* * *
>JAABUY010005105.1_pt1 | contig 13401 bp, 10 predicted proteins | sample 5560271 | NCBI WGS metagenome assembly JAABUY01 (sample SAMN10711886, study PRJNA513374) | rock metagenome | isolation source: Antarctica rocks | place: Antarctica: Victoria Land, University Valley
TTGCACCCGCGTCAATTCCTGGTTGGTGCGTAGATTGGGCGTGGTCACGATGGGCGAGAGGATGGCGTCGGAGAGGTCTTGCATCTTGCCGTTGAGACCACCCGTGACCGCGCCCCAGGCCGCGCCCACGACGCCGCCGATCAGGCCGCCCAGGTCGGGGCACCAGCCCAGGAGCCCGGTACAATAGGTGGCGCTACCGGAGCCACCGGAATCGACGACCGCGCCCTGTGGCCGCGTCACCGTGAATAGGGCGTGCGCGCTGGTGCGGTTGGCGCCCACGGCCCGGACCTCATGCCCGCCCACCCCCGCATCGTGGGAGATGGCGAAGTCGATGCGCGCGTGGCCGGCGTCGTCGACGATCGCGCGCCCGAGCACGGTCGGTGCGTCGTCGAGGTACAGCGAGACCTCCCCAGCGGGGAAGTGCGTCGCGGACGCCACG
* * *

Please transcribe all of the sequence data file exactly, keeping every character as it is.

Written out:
>JAABUY010005105.1_pt1 | contig 13401 bp, 10 predicted proteins | sample 5560271 | NCBI WGS metagenome assembly JAABUY01 (sample SAMN10711886, study PRJNA513374) | rock metagenome | isolation source: Antarctica rocks | place: Antarctica: Victoria Land, University Valley
TTGCACCCGCGTCAATTCCTGGTTGGTGCGTAGATTGGGCGTGGTCACGATGGGCGAGAGGATGGCGTCGGAGAGGTCTTGCATCTTGCCGTTGAGACCACCCGTGACCGCGCCCCAGGCCGCGCCCACGACGCCGCCGATCAGGCCGCCCAGGTCGGGGCACCAGCCCAGGAGCCCGGTACAATAGGTGGCGCTACCGGAGCCACCGGAATCGACGACCGCGCCCTGTGGCCGCGTCACCGTGAATAGGGCGTGCGCGCTGGTGCGGTTGGCGCCCACGGCCCGGACCTCATGCCCGCCCACCCCCGCATCGTGGGAGATGGCGAAGTCGATGCGCGCGTGGCCGGCGTCGTCGACGATCGCGCGCCCGAGCACGGTCGGTGCGTCGTCGAGGTACAGCGAGACCTCCCCAGCGGGGAAGTGCGTCGCGGACGCCACG